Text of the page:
• Only light one device at a time and maintain a safe distance after lighting
  • Never ignite devices in a container
  • Do not try to re-light or handle malfunctioning fireworks
  • Soak both spent and unused fireworks in water for a few hours before discarding
  • Keep a bucket of water nearby to fully extinguish fireworks that don’t go off or in case of fire
  • Never use illegal fireworks

SMOKE ALARMS

Operational smoke alarms are your family’s first line of defense in case of fire. Benton County Fire District #4 encourages residents to purchase and install smoke alarms with 10-year Lithium 9V batteries. Take a few minutes today to ensure your home has the appropriate number of smoke alarms and that they are properly located, regularly tested and maintained.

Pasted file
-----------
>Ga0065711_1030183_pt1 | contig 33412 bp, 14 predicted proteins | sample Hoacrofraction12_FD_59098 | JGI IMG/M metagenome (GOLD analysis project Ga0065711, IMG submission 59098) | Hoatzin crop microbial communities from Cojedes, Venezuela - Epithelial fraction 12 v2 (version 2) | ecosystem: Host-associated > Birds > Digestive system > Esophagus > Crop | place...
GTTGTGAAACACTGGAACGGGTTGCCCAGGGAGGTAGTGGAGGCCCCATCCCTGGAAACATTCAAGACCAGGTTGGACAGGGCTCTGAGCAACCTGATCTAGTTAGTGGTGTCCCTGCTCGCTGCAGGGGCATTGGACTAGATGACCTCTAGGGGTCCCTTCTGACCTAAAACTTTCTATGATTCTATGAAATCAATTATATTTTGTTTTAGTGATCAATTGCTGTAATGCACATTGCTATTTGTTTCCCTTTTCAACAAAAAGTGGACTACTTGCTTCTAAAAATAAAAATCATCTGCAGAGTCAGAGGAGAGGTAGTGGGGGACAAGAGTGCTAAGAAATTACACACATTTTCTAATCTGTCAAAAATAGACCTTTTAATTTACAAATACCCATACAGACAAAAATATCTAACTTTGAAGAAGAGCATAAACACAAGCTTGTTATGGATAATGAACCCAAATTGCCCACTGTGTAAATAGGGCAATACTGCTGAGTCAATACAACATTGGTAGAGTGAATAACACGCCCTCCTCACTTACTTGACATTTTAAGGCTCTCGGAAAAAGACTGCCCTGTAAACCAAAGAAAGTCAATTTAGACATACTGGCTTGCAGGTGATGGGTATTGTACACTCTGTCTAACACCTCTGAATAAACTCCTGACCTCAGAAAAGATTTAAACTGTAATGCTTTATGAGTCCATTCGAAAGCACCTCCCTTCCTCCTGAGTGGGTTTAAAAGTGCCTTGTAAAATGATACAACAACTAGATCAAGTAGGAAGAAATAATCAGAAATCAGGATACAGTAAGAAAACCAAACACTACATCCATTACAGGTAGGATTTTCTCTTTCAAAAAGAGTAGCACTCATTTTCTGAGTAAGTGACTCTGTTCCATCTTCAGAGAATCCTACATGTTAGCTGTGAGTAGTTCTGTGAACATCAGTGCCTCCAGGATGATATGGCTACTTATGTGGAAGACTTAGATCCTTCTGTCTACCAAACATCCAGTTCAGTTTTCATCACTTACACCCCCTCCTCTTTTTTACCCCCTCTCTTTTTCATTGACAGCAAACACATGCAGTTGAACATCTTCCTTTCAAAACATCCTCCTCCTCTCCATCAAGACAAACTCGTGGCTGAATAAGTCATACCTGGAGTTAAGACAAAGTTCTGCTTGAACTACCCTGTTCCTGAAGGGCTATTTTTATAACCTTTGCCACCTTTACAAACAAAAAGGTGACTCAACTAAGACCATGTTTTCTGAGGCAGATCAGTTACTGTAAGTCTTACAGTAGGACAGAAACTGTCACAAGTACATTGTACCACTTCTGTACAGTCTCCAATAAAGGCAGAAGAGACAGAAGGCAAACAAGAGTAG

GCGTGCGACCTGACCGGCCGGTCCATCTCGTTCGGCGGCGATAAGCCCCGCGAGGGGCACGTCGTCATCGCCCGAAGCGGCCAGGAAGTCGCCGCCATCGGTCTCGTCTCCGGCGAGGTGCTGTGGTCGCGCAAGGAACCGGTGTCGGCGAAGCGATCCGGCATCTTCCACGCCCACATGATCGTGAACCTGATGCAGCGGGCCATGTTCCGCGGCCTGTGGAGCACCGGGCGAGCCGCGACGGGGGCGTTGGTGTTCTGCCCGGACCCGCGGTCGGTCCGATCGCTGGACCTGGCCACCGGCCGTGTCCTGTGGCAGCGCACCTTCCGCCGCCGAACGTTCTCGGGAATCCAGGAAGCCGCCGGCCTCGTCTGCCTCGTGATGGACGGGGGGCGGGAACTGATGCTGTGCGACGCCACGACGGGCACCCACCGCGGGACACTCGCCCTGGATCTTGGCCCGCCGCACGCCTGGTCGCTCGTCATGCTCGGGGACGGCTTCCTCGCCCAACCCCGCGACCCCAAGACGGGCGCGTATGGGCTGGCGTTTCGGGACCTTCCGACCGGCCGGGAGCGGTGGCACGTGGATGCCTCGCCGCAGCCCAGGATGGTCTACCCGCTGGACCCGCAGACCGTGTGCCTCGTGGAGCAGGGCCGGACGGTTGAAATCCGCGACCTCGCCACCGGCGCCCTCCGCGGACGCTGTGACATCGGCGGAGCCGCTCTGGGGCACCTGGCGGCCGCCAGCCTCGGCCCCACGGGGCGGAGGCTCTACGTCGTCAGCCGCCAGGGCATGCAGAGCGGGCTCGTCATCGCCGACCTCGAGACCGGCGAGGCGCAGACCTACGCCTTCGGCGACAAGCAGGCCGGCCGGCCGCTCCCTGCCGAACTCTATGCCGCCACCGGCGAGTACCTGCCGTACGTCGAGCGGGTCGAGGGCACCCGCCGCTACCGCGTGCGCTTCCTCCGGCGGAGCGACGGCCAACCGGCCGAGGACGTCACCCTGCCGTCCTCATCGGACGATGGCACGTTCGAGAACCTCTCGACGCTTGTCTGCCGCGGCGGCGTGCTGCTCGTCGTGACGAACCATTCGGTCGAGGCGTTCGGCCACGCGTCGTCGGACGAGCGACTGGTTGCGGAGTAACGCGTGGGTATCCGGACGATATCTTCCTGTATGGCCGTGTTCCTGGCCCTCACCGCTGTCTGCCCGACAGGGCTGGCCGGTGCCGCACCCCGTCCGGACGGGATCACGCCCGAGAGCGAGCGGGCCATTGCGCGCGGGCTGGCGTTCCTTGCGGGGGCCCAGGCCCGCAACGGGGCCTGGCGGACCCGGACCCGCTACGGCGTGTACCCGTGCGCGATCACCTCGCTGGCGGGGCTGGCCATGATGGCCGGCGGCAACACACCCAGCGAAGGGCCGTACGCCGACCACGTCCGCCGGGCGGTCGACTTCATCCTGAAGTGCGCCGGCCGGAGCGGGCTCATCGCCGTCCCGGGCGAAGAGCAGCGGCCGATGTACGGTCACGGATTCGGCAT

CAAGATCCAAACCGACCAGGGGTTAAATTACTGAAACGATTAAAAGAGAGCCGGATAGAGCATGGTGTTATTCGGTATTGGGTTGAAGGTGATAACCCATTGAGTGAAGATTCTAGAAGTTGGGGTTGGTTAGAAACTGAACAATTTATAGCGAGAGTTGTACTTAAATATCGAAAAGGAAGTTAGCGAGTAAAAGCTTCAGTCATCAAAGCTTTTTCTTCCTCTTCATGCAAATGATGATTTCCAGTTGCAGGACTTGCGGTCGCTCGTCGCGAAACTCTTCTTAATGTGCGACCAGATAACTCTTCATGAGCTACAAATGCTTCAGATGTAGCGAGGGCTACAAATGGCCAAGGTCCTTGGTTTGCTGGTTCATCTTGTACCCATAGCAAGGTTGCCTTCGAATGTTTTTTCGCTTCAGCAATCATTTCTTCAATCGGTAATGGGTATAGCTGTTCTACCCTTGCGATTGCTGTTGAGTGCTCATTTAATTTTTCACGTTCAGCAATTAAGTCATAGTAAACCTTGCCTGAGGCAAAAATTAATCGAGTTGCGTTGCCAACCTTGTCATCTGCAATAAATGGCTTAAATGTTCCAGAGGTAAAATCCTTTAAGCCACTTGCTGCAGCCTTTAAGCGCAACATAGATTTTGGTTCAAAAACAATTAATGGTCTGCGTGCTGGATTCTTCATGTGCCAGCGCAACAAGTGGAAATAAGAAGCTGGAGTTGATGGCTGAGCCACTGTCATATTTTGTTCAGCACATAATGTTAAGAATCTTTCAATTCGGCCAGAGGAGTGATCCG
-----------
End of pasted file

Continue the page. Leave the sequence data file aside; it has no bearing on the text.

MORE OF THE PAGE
• Place smoke alarms outside each sleeping area, inside any bedroom where the door is typically shut and every story of the house, including the basement.
• Test smoke alarms monthly.
• Clean smoke alarms regularly by vacuuming them with a brush attachment.
• Replace smoke alarms every 10 years to achieve optimum performance.

The fire district will change batteries and install new smoke alarms if a homeowner is unable to do so. Our ability to visit is limited due to the pandemic; however, your safety is our priority. Please contact Kevin Gaidos for more information about this program at (509) 967-2945 or [email protected]

Learn how to change batteries, smoke alarms, and troubleshooting for chirping detectors:

CANDLE SAFETY

  • Candles are safe products, but unless they are used safely and watched carefully, they can lead to an accidental fire.